Thursday, December 6, 2018


Written by Geoff Page – Directed by Kate Blackhurst
Set designed by Rohan Moss – Lighting designed by Ben Pik
Sound Design by Neville Pye
Presented by The Acting Company and Shadowhouse Pits
The Courtyard Studio – Canberra Theatre Centre – 4 – 8 December 2019

Reviewed by Bill Stephens

How pleasant to come across a play where the main character looks back at her life, not with regret about lost lovers or missed opportunities, but with satisfaction on what fate has handed her.

In this final play in a trilogy of verse plays written by Canberra playwright, Geoff Page, which commenced with Laurie and Shirley, followed by Cara Carissima and finally Coda for Shirley, Shirley is now 81 years old. She has written her will, and knowing that her two daughters, Sarah(Nikki-Lynn Hunter) and Jane (Elaine Noon), will not be pleased with her decisions about what they consider to be their inheritances, decides to write them a letter explaining her motivations.

During the course of the play, we hear Shirley’s version of events, the daughter’s versions of the same events, as well as from Jen (Alex McPherson) the almost-wife of one of Shirley’s two adult grandsons, and herself an unwitting beneficiary of Shirley’s will.

Page’s poetry is witty and graceful.  The actors are largely successful in achieving a naturalistic delivery of the verse so that the listener quickly becomes involved in the storytelling, only occasionally being jolted by an obvious or misplaced rhyme.

Micki Beckett gives a charming portrayal as Shirley, now confined to a wheel-chair by hips that haven’t worn as well as she has. She’s content with her 30 year marriage to Ted, and unrepentant of her late-in-life fling with Lawrie, after Ted had died. She has no delusions about her daughter’s ambitions, and loves them in spite of their flaws and their disapproval of her relationship with Lawrie. She derives particular pleasure from the attentions of her two adult grandsons, both university drop-outs, one to pursue dreams of becoming a rock star, the other to work in community health.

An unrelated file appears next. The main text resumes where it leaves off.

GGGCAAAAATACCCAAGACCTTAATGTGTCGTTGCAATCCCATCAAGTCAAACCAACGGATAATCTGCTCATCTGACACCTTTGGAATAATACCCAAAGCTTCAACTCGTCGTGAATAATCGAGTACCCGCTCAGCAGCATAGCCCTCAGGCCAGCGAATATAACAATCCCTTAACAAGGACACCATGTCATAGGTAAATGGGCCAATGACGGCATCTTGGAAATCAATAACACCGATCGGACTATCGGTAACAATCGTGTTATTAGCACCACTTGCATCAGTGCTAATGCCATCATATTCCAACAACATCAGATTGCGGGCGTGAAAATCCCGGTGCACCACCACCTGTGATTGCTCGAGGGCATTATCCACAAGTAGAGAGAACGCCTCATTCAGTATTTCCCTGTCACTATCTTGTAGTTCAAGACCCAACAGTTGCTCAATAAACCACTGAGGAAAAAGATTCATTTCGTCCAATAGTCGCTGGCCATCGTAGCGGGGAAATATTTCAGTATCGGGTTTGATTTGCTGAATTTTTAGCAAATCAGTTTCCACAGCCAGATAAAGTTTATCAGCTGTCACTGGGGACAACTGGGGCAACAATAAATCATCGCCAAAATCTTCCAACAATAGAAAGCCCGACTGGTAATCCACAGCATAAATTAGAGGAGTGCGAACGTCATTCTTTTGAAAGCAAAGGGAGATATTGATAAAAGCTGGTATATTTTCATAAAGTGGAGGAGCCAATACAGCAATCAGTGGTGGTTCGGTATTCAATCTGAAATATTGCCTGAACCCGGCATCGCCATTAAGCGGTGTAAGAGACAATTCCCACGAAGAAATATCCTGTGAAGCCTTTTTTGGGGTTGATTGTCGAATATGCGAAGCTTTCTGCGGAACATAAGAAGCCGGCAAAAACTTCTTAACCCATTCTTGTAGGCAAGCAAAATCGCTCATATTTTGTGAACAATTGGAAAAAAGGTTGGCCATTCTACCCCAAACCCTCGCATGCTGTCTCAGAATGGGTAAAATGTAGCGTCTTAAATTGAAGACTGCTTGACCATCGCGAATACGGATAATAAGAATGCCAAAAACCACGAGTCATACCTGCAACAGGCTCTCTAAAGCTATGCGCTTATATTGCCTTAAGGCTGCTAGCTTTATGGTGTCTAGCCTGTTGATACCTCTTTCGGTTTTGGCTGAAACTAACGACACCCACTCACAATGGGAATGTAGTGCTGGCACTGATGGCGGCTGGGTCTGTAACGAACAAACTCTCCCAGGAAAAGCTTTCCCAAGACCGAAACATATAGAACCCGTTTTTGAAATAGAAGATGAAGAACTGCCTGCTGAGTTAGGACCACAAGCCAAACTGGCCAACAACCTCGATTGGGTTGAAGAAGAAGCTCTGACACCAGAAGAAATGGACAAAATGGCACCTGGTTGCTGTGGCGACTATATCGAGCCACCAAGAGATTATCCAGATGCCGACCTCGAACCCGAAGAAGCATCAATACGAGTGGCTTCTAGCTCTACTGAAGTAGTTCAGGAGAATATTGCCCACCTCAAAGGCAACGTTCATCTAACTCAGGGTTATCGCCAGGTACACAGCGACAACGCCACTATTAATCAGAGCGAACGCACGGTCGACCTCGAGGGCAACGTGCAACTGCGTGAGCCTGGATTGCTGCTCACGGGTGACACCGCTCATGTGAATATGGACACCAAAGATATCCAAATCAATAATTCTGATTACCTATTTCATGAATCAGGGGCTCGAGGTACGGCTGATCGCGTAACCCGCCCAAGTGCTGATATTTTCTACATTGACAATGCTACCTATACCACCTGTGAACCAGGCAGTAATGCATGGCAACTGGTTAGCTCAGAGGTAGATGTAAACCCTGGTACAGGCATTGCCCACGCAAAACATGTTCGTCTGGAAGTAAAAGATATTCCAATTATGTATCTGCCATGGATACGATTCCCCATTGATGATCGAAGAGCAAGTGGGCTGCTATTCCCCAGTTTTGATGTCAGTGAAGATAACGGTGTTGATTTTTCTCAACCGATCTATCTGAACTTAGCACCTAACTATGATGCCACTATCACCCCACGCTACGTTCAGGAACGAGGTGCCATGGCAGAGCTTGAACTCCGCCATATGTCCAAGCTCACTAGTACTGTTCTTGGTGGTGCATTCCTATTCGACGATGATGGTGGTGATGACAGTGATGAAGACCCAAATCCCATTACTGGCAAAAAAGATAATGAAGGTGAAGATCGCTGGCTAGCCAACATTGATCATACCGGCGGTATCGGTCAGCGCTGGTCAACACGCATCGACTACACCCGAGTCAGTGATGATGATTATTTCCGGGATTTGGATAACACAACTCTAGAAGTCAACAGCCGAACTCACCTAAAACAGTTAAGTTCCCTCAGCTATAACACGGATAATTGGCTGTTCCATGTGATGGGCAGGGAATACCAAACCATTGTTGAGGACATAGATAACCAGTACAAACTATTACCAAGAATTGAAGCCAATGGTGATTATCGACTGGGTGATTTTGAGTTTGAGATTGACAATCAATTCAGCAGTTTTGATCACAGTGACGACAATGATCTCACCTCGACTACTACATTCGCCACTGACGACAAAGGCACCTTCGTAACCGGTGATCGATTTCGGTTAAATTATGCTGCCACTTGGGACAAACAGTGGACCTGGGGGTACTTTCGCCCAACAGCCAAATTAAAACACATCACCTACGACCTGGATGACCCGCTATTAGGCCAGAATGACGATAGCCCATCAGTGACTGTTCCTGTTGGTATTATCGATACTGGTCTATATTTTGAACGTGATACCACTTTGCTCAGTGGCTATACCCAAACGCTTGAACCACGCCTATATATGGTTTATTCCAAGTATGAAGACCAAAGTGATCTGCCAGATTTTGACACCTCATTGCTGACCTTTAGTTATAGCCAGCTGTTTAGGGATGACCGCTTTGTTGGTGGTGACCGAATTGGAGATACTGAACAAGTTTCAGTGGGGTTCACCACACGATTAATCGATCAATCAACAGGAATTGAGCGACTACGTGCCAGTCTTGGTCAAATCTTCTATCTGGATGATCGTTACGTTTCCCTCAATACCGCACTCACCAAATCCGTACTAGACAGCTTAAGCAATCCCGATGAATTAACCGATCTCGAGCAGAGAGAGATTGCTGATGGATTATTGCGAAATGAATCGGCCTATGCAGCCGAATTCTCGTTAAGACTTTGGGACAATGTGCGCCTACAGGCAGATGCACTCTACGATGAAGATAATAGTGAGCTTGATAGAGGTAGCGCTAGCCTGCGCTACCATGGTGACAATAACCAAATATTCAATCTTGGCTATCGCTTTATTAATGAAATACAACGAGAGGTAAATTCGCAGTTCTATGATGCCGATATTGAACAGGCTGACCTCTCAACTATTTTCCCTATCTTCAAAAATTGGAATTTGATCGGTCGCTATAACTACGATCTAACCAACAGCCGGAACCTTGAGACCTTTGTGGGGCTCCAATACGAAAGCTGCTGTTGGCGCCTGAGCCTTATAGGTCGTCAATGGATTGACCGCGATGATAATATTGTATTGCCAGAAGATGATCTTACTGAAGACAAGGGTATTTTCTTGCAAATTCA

Director Kate Blackhurst has opted for a static production, with the emphasis on the delivery of the writing. Rohan Moss’ appropriately simple set design has Shirley seated in a wheelchair centre stage for the duration of the play. Her two daughters’ occupy stools at a bar on one side of the stage, with the other side taken up by a large circular garden swing from which the almost-wife of one of her grandsons delivers her lines. Each area is illuminated as required to indicate changes of locale. The rhythm is leisurely and the delivery concise, giving the play a dream-like quality.

This works very well at first, because the play is mostly concerned with memories. However the lack of visual stimuli together with a surfeit of details referencing events dealt with in the first two plays, together with a succession of false climaxes towards the end suggesting some reluctance by the author to let go of his characters, leaves the impression that as enjoyable as it is, “Coda For Shirley” would benefit from some judicious cutting and tightening.

This review also appears in AUSTRALIAN ARTS REVIEW.